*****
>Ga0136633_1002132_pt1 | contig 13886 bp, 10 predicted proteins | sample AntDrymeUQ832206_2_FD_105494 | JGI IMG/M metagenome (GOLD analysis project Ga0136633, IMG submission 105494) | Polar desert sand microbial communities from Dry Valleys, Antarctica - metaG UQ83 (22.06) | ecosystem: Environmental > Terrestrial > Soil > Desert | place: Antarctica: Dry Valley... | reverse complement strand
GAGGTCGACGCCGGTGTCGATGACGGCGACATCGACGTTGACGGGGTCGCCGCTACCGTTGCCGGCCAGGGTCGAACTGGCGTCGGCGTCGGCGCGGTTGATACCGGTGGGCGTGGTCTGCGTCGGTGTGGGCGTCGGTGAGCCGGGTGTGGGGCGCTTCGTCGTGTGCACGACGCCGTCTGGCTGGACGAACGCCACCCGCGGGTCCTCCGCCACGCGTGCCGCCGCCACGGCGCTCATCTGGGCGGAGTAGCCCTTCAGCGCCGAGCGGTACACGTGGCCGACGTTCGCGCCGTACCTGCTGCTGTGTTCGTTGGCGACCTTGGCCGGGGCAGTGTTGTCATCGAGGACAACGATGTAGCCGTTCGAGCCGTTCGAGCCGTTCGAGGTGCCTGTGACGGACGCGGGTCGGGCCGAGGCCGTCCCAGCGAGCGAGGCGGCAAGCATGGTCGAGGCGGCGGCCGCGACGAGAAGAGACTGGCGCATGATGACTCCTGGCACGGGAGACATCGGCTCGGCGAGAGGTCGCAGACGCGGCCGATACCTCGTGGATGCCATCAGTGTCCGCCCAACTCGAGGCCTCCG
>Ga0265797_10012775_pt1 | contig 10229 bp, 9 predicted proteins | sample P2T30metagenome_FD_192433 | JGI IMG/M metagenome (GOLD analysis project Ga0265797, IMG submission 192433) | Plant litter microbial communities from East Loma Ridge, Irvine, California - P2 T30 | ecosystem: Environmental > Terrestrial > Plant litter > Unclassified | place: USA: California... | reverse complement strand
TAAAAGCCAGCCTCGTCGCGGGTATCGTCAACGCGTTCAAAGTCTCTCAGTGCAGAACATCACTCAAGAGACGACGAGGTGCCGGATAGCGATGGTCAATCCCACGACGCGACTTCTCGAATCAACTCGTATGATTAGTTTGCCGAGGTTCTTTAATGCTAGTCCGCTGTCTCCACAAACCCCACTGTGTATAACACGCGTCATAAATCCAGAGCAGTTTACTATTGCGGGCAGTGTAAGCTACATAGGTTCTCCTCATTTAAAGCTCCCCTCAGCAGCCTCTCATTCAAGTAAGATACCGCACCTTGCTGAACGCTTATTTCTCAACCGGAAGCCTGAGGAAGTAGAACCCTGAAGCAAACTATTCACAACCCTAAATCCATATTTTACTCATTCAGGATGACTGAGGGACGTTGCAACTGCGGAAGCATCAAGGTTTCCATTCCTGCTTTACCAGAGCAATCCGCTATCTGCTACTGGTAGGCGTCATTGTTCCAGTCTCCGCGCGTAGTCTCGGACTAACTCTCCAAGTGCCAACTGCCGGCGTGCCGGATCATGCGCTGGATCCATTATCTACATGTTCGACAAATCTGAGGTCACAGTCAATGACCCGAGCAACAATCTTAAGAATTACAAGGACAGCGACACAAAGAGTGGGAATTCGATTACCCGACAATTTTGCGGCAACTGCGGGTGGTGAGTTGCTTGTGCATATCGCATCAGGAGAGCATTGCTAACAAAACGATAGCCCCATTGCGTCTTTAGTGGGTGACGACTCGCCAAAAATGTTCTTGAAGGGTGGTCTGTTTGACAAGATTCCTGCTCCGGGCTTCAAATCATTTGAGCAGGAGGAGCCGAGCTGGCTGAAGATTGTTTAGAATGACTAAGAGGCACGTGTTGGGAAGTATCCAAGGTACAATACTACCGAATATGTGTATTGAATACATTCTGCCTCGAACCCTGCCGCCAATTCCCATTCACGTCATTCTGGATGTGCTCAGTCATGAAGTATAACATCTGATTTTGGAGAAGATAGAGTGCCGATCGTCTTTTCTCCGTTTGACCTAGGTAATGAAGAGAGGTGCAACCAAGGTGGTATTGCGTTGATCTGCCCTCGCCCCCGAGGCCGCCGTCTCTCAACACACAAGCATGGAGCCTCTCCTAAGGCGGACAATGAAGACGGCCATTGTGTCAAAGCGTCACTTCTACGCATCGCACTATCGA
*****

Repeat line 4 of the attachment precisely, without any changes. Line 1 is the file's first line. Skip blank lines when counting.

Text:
TAAAAGCCAGCCTCGTCGCGGGTATCGTCAACGCGTTCAAAGTCTCTCAGTGCAGAACATCACTCAAGAGACGACGAGGTGCCGGATAGCGATGGTCAATCCCACGACGCGACTTCTCGAATCAACTCGTATGATTAGTTTGCCGAGGTTCTTTAATGCTAGTCCGCTGTCTCCACAAACCCCACTGTGTATAACACGCGTCATAAATCCAGAGCAGTTTACTATTGCGGGCAGTGTAAGCTACATAGGTTCTCCTCATTTAAAGCTCCCCTCAGCAGCCTCTCATTCAAGTAAGATACCGCACCTTGCTGAACGCTTATTTCTCAACCGGAAGCCTGAGGAAGTAGAACCCTGAAGCAAACTATTCACAACCCTAAATCCATATTTTACTCATTCAGGATGACTGAGGGACGTTGCAACTGCGGAAGCATCAAGGTTTCCATTCCTGCTTTACCAGAGCAATCCGCTATCTGCTACTGGTAGGCGTCATTGTTCCAGTCTCCGCGCGTAGTCTCGGACTAACTCTCCAAGTGCCAACTGCCGGCGTGCCGGATCATGCGCTGGATCCATTATCTACATGTTCGACAAATCTGAGGTCACAGTCAATGACCCGAGCAACAATCTTAAGAATTACAAGGACAGCGACACAAAGAGTGGGAATTCGATTACCCGACAATTTTGCGGCAACTGCGGGTGGTGAGTTGCTTGTGCATATCGCATCAGGAGAGCATTGCTAACAAAACGATAGCCCCATTGCGTCTTTAGTGGGTGACGACTCGCCAAAAATGTTCTTGAAGGGTGGTCTGTTTGACAAGATTCCTGCTCCGGGCTTCAAATCATTTGAGCAGGAGGAGCCGAGCTGGCTGAAGATTGTTTAGAATGACTAAGAGGCACGTGTTGGGAAGTATCCAAGGTACAATACTACCGAATATGTGTATTGAATACATTCTGCCTCGAACCCTGCCGCCAATTCCCATTCACGTCATTCTGGATGTGCTCAGTCATGAAGTATAACATCTGATTTTGGAGAAGATAGAGTGCCGATCGTCTTTTCTCCGTTTGACCTAGGTAATGAAGAGAGGTGCAACCAAGGTGGTATTGCGTTGATCTGCCCTCGCCCCCGAGGCCGCCGTCTCTCAACACACAAGCATGGAGCCTCTCCTAAGGCGGACAATGAAGACGGCCATTGTGTCAAAGCGTCACTTCTACGCATCGCACTATCGA